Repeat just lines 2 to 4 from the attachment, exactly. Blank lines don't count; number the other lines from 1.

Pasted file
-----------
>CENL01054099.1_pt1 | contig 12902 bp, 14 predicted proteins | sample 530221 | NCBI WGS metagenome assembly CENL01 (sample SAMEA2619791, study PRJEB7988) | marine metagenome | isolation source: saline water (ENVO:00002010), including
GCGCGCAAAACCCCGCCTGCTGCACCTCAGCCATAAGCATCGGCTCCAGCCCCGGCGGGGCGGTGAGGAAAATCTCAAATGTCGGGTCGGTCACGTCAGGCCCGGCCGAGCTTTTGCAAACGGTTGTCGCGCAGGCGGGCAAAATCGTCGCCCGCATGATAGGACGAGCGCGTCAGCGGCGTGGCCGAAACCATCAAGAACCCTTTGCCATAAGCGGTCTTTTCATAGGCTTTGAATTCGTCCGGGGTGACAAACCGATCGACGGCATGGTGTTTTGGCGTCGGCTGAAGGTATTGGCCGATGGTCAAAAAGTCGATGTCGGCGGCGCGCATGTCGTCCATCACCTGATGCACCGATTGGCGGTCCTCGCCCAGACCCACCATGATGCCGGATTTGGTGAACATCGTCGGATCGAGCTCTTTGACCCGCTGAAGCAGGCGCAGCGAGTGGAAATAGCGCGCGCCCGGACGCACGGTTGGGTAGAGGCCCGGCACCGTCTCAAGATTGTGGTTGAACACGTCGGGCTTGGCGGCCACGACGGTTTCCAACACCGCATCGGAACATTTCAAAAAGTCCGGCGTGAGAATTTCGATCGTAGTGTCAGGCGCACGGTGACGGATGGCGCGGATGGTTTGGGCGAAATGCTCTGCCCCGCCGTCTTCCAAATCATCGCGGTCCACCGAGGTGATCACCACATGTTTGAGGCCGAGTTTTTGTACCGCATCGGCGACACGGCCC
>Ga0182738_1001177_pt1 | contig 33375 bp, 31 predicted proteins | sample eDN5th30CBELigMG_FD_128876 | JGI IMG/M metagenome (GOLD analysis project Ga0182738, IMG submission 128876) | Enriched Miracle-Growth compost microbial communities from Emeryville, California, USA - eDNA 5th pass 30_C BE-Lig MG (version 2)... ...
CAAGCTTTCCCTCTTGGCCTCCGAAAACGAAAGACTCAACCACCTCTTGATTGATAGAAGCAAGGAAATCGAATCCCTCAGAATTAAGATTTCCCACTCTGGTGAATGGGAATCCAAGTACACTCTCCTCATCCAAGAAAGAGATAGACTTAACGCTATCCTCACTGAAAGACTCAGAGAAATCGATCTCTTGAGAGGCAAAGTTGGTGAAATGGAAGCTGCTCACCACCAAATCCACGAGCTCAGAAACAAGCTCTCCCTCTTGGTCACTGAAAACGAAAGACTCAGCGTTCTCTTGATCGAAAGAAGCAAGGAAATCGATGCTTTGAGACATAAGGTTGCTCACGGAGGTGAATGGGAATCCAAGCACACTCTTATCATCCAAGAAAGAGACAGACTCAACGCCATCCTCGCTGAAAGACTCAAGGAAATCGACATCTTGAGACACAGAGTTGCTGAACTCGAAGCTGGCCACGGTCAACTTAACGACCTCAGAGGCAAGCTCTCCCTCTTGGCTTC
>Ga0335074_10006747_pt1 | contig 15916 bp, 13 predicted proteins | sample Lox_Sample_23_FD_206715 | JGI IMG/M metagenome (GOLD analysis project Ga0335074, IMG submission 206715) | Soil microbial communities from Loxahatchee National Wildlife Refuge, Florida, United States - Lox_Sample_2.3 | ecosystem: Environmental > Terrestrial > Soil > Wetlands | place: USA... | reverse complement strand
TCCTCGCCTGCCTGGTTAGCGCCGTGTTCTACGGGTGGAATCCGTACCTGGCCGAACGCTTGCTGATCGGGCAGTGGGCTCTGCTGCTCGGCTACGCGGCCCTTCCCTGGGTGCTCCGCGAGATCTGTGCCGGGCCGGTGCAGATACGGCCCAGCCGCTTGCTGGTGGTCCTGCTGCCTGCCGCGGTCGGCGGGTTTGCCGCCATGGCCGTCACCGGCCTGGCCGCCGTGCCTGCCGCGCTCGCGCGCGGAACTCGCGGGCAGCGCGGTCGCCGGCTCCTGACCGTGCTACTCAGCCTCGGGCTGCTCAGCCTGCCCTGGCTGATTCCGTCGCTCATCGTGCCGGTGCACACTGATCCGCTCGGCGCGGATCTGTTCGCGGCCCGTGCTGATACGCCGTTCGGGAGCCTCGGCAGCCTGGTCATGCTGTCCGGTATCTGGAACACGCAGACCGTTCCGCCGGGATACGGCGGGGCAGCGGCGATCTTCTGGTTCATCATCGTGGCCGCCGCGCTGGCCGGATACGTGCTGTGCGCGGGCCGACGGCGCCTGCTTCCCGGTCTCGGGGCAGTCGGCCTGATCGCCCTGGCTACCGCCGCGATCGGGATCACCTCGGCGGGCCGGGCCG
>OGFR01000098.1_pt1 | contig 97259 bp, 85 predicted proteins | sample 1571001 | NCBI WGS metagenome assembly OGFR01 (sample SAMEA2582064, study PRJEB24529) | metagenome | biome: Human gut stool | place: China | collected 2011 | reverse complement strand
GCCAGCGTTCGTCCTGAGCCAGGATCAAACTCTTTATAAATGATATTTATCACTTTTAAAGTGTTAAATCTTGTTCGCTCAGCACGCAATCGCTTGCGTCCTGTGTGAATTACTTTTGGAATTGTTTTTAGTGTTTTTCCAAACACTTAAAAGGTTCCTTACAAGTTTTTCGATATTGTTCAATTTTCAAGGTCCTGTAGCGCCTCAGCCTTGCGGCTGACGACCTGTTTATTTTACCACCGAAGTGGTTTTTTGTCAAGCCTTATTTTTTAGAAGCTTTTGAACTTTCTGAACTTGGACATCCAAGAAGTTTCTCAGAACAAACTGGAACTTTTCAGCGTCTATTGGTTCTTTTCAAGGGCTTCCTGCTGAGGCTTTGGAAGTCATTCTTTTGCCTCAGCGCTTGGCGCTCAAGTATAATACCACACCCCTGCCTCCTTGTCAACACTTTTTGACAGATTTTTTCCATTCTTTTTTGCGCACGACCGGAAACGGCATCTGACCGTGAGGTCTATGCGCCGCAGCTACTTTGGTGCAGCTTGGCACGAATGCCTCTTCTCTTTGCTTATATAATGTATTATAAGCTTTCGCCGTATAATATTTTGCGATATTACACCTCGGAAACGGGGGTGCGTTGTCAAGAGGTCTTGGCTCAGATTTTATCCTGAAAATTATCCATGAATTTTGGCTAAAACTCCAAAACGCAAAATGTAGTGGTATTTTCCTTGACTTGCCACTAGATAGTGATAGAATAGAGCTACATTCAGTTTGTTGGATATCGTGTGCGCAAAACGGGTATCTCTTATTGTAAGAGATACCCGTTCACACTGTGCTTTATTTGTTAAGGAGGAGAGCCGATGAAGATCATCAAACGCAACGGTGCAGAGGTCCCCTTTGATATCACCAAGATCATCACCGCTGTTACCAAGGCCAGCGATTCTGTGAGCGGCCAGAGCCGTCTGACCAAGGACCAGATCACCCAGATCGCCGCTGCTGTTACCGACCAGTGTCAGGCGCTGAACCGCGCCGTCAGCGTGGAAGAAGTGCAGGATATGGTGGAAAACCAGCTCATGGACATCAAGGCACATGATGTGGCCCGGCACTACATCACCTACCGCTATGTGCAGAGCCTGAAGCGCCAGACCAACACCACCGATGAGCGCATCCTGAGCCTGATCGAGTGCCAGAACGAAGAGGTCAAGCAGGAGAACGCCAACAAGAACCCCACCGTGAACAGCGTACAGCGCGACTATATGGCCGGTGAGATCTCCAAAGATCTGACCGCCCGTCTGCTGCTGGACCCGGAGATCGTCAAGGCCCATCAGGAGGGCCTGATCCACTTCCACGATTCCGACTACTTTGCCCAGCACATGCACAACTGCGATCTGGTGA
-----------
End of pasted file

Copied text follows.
GCGCGCAAAACCCCGCCTGCTGCACCTCAGCCATAAGCATCGGCTCCAGCCCCGGCGGGGCGGTGAGGAAAATCTCAAATGTCGGGTCGGTCACGTCAGGCCCGGCCGAGCTTTTGCAAACGGTTGTCGCGCAGGCGGGCAAAATCGTCGCCCGCATGATAGGACGAGCGCGTCAGCGGCGTGGCCGAAACCATCAAGAACCCTTTGCCATAAGCGGTCTTTTCATAGGCTTTGAATTCGTCCGGGGTGACAAACCGATCGACGGCATGGTGTTTTGGCGTCGGCTGAAGGTATTGGCCGATGGTCAAAAAGTCGATGTCGGCGGCGCGCATGTCGTCCATCACCTGATGCACCGATTGGCGGTCCTCGCCCAGACCCACCATGATGCCGGATTTGGTGAACATCGTCGGATCGAGCTCTTTGACCCGCTGAAGCAGGCGCAGCGAGTGGAAATAGCGCGCGCCCGGACGCACGGTTGGGTAGAGGCCCGGCACCGTCTCAAGATTGTGGTTGAACACGTCGGGCTTGGCGGCCACGACGGTTTCCAACACCGCATCGGAACATTTCAAAAAGTCCGGCGTGAGAATTTCGATCGTAGTGTCAGGCGCACGGTGACGGATGGCGCGGATGGTTTGGGCGAAATGCTCTGCCCCGCCGTCTTCCAAATCATCGCGGTCCACCGAGGTGATCACCACATGTTTGAGGCCGAGTTTTTGTACCGCATCGGCGACACGGCCC
>Ga0182738_1001177_pt1 | contig 33375 bp, 31 predicted proteins | sample eDN5th30CBELigMG_FD_128876 | JGI IMG/M metagenome (GOLD analysis project Ga0182738, IMG submission 128876) | Enriched Miracle-Growth compost microbial communities from Emeryville, California, USA - eDNA 5th pass 30_C BE-Lig MG (version 2)... ...
CAAGCTTTCCCTCTTGGCCTCCGAAAACGAAAGACTCAACCACCTCTTGATTGATAGAAGCAAGGAAATCGAATCCCTCAGAATTAAGATTTCCCACTCTGGTGAATGGGAATCCAAGTACACTCTCCTCATCCAAGAAAGAGATAGACTTAACGCTATCCTCACTGAAAGACTCAGAGAAATCGATCTCTTGAGAGGCAAAGTTGGTGAAATGGAAGCTGCTCACCACCAAATCCACGAGCTCAGAAACAAGCTCTCCCTCTTGGTCACTGAAAACGAAAGACTCAGCGTTCTCTTGATCGAAAGAAGCAAGGAAATCGATGCTTTGAGACATAAGGTTGCTCACGGAGGTGAATGGGAATCCAAGCACACTCTTATCATCCAAGAAAGAGACAGACTCAACGCCATCCTCGCTGAAAGACTCAAGGAAATCGACATCTTGAGACACAGAGTTGCTGAACTCGAAGCTGGCCACGGTCAACTTAACGACCTCAGAGGCAAGCTCTCCCTCTTGGCTTC